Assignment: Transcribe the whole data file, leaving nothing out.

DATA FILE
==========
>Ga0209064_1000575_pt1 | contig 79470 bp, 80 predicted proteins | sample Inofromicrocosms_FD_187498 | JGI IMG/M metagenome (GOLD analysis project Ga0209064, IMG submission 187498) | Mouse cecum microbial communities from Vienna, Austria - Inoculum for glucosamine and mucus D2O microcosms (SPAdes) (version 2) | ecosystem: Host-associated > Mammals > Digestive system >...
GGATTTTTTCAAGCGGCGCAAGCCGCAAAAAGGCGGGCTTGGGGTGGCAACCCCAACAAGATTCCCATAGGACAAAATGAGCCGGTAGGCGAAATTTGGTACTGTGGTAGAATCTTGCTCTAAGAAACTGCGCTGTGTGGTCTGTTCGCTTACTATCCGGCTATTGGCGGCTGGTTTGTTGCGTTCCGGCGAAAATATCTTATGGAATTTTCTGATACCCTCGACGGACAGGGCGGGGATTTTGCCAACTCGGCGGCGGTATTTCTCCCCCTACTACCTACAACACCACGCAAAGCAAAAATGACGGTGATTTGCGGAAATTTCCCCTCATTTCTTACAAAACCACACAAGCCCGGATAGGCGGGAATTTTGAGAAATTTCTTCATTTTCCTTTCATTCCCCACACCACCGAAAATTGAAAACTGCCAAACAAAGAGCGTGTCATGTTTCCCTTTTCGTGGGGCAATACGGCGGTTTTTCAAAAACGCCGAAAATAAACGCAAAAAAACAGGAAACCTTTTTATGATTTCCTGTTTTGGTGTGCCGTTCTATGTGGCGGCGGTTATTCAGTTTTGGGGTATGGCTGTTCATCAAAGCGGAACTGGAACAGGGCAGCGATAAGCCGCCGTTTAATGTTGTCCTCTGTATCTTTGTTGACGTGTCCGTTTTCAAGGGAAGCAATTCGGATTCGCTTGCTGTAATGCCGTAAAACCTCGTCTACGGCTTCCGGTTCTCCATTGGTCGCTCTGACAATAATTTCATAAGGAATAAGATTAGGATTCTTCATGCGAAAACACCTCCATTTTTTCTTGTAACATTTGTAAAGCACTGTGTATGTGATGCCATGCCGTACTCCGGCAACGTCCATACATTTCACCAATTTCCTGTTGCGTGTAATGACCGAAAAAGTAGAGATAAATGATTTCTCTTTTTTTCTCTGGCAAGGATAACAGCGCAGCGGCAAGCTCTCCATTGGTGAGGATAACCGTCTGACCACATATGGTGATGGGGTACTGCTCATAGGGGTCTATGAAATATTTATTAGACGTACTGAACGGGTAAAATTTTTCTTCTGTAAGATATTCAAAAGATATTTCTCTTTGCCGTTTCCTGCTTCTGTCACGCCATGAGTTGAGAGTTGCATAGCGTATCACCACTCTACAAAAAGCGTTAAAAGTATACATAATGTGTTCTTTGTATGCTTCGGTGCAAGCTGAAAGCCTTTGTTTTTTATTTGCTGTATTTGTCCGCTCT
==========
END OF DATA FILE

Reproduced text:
>Ga0209064_1000575_pt1 | contig 79470 bp, 80 predicted proteins | sample Inofromicrocosms_FD_187498 | JGI IMG/M metagenome (GOLD analysis project Ga0209064, IMG submission 187498) | Mouse cecum microbial communities from Vienna, Austria - Inoculum for glucosamine and mucus D2O microcosms (SPAdes) (version 2) | ecosystem: Host-associated > Mammals > Digestive system >...
GGATTTTTTCAAGCGGCGCAAGCCGCAAAAAGGCGGGCTTGGGGTGGCAACCCCAACAAGATTCCCATAGGACAAAATGAGCCGGTAGGCGAAATTTGGTACTGTGGTAGAATCTTGCTCTAAGAAACTGCGCTGTGTGGTCTGTTCGCTTACTATCCGGCTATTGGCGGCTGGTTTGTTGCGTTCCGGCGAAAATATCTTATGGAATTTTCTGATACCCTCGACGGACAGGGCGGGGATTTTGCCAACTCGGCGGCGGTATTTCTCCCCCTACTACCTACAACACCACGCAAAGCAAAAATGACGGTGATTTGCGGAAATTTCCCCTCATTTCTTACAAAACCACACAAGCCCGGATAGGCGGGAATTTTGAGAAATTTCTTCATTTTCCTTTCATTCCCCACACCACCGAAAATTGAAAACTGCCAAACAAAGAGCGTGTCATGTTTCCCTTTTCGTGGGGCAATACGGCGGTTTTTCAAAAACGCCGAAAATAAACGCAAAAAAACAGGAAACCTTTTTATGATTTCCTGTTTTGGTGTGCCGTTCTATGTGGCGGCGGTTATTCAGTTTTGGGGTATGGCTGTTCATCAAAGCGGAACTGGAACAGGGCAGCGATAAGCCGCCGTTTAATGTTGTCCTCTGTATCTTTGTTGACGTGTCCGTTTTCAAGGGAAGCAATTCGGATTCGCTTGCTGTAATGCCGTAAAACCTCGTCTACGGCTTCCGGTTCTCCATTGGTCGCTCTGACAATAATTTCATAAGGAATAAGATTAGGATTCTTCATGCGAAAACACCTCCATTTTTTCTTGTAACATTTGTAAAGCACTGTGTATGTGATGCCATGCCGTACTCCGGCAACGTCCATACATTTCACCAATTTCCTGTTGCGTGTAATGACCGAAAAAGTAGAGATAAATGATTTCTCTTTTTTTCTCTGGCAAGGATAACAGCGCAGCGGCAAGCTCTCCATTGGTGAGGATAACCGTCTGACCACATATGGTGATGGGGTACTGCTCATAGGGGTCTATGAAATATTTATTAGACGTACTGAACGGGTAAAATTTTTCTTCTGTAAGATATTCAAAAGATATTTCTCTTTGCCGTTTCCTGCTTCTGTCACGCCATGAGTTGAGAGTTGCATAGCGTATCACCACTCTACAAAAAGCGTTAAAAGTATACATAATGTGTTCTTTGTATGCTTCGGTGCAAGCTGAAAGCCTTTGTTTTTTATTTGCTGTATTTGTCCGCTCT